Scott Fuhrman is terrified for his unborn daughter.
So terrified, in fact, he and his wife are pondering whether she should temporarily move to protect herself — and their children — from the Zika virus.
“We’re in a tough position, like thousands of other families, trying to figure out what to do,” said Fuhrman, a South Miami Democrat running in Florida’s 27th Congressional District. “We’re pretty scared.”
The Fuhrman family lives a few miles south of Wynwood, where the first cases of locally acquired Zika were believed to be transmitted. His office is just a few blocks away from the area, and his wife, who is 22 weeks pregnant, occasionally visited the office.
She’s being tested for Zika regularly, and is taking all of the necessary precautions, including using bug spray and covering up from head to toe when leaving the house. But with more than a dozen cases of locally transmitted in South Florida, they’re now considering whether moving her out of the area is their safest bet.
But a move, Fuhrman said, is a Catch-22. His wife’s pregnancy is considered high risk, so she needs to see specialists in Miami. She could relocate to Maine — where they have a family home — but wouldn’t have the access to doctors she needs. That means she’d have to fly back-and-forth for appointments, adding extra stress.
“We’re very scared,” he said. “I don’t know what to do, and Lindsay and I talk about it every day.”
And while she has the option of getting out of town, not everyone does. And that makes the first-time candidate even more upset. He said congressional inaction is putting families across Florida at risk, and Republican lawmakers have turned a “public health crisis into a political football.”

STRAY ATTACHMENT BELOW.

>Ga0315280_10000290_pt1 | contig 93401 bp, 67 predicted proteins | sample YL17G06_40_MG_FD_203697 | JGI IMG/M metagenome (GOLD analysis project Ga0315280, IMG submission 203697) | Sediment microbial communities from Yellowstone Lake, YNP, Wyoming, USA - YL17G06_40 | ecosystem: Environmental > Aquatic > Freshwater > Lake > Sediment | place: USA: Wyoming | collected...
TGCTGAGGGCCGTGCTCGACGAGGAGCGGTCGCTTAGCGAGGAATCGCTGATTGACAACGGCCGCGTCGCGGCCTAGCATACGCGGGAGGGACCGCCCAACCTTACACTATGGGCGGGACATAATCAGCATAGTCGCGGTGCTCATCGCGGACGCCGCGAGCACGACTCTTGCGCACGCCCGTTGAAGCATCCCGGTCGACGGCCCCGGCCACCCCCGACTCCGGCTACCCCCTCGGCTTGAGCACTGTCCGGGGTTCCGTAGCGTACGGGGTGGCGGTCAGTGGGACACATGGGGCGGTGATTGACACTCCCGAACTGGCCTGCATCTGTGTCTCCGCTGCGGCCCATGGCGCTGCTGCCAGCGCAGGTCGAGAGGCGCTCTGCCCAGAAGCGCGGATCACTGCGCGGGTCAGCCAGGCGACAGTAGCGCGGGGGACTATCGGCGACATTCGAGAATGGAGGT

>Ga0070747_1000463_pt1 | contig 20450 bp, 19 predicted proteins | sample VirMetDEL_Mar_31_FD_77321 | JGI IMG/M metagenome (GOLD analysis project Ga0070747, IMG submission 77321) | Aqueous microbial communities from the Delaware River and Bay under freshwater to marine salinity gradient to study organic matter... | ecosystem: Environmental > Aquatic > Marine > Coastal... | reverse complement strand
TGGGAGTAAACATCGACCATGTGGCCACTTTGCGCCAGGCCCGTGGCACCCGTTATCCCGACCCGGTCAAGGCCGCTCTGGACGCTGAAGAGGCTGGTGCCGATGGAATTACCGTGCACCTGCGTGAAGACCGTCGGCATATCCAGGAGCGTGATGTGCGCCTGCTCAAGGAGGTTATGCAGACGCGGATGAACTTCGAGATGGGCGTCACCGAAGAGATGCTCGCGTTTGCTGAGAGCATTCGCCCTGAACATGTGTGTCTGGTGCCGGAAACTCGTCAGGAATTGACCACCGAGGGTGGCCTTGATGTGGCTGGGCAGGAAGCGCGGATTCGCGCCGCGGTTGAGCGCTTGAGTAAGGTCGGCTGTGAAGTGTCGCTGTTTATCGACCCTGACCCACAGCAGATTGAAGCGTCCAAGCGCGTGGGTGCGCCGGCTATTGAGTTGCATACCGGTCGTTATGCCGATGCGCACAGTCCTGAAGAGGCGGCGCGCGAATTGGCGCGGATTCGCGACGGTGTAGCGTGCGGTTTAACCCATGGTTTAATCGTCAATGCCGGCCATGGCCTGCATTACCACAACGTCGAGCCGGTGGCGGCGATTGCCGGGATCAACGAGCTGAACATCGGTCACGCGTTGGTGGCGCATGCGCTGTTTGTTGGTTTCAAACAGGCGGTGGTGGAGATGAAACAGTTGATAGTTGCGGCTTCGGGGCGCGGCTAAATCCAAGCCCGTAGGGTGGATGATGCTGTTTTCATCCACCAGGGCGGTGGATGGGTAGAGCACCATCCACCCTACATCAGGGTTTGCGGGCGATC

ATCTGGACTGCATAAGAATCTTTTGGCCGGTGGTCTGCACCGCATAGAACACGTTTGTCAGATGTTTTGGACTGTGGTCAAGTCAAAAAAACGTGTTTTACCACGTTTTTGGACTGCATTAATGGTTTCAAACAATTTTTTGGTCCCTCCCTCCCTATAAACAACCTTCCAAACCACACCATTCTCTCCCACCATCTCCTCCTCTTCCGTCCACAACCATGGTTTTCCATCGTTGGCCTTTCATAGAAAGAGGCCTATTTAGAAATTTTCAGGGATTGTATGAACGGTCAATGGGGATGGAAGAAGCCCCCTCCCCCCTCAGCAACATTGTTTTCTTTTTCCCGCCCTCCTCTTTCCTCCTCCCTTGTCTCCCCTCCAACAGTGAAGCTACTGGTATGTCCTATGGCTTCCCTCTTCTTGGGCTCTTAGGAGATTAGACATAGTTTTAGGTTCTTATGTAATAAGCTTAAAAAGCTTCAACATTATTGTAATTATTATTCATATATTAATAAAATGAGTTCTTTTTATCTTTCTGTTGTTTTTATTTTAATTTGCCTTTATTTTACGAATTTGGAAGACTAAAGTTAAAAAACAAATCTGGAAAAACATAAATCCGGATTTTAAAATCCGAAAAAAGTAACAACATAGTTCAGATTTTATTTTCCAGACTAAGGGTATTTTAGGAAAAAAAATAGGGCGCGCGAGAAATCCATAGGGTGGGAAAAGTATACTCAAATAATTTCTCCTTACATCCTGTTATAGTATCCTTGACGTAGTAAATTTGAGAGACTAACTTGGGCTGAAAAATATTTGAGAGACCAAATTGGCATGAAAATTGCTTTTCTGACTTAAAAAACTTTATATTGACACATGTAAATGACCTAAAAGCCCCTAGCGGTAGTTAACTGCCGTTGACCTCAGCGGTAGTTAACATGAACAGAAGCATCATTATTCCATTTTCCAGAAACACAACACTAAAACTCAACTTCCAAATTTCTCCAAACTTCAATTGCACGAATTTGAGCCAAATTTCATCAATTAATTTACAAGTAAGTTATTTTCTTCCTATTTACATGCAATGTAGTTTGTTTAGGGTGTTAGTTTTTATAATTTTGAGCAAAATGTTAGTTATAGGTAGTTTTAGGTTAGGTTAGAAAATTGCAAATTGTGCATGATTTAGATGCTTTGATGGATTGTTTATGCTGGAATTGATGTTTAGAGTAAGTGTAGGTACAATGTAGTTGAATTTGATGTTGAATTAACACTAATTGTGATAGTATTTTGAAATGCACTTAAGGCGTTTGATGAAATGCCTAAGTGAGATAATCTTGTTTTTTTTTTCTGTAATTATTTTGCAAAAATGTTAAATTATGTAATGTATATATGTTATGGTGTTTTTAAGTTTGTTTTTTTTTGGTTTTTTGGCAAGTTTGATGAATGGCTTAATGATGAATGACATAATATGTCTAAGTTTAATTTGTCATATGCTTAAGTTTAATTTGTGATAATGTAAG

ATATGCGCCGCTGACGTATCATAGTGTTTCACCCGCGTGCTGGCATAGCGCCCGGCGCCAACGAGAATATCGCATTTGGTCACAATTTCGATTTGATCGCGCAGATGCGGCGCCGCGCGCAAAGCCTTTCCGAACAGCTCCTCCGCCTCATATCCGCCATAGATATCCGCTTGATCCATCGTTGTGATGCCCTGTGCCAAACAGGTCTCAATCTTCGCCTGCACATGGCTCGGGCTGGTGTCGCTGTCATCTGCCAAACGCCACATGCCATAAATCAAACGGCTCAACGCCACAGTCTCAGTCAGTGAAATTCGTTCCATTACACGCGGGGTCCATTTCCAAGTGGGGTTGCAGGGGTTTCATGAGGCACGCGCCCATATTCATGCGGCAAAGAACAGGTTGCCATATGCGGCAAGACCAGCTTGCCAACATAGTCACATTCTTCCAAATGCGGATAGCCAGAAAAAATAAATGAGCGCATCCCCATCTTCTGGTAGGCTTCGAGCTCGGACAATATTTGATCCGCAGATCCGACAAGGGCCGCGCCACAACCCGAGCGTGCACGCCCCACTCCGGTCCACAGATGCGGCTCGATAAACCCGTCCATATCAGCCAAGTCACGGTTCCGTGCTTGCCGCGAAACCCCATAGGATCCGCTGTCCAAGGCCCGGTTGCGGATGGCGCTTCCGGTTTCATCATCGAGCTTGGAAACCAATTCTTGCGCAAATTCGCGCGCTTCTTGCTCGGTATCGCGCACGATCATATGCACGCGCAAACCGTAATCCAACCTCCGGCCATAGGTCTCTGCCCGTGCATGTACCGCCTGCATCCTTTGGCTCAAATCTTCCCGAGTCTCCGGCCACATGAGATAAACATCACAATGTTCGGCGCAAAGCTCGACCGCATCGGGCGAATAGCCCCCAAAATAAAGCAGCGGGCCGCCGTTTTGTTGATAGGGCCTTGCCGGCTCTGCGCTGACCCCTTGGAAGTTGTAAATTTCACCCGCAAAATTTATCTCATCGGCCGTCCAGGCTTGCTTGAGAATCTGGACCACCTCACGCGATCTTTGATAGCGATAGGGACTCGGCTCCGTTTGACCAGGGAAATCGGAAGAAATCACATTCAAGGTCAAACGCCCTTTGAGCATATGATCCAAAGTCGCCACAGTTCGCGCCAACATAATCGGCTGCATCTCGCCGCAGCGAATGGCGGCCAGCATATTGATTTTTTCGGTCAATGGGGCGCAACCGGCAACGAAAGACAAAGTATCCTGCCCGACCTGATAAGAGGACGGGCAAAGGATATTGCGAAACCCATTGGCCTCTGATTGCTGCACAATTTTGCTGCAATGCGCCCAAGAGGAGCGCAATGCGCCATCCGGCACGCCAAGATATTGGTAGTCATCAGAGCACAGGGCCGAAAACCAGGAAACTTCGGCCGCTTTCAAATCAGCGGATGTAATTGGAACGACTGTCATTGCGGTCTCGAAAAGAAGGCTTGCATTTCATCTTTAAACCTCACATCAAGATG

“I’m beside myself,” he said. “I’m so furious with political leaders that they would endanger a whole generation of children.”
In February, President Barack Obama asked Congress for $1.9 billion to fight the spread of the Zika virus. While the request was met with some bipartisan support, Senate leaders ultimately passed a $1.1 billion funding package.
The House passed a much smaller funding package, but after budget negotiations approved a $1.1 billion plan and sent it back to the Senate for approval. That plan was packed with provisions — called poison pills by Democrats — to defund Planned Parenthood clinics in Puerto Rico and ease rules on pesticide spraying.
Senate Democrats blocked the bill, and Congress left for summer recess without approving funding.
“We need a clean Zika bill passed immediately,” said Fuhrman.
The issue of Zika has been at the forefront of his campaign. He’s been a vocal critic of how Rep. Ileana Ros-Lehtinen, the Miami Republican he’s hoping to unseat, has handled the issue, saying she should have fought harder for funding.
But as a father and a fifth-generation South Floridian, Fuhrman said he would have been out there sounding the alarm even if he wasn’t running for Congress.
“It’s tough. You see this threat to your unborn child,” said Fuhrman. “I’m standing up and fighting for her, it’s my duty.”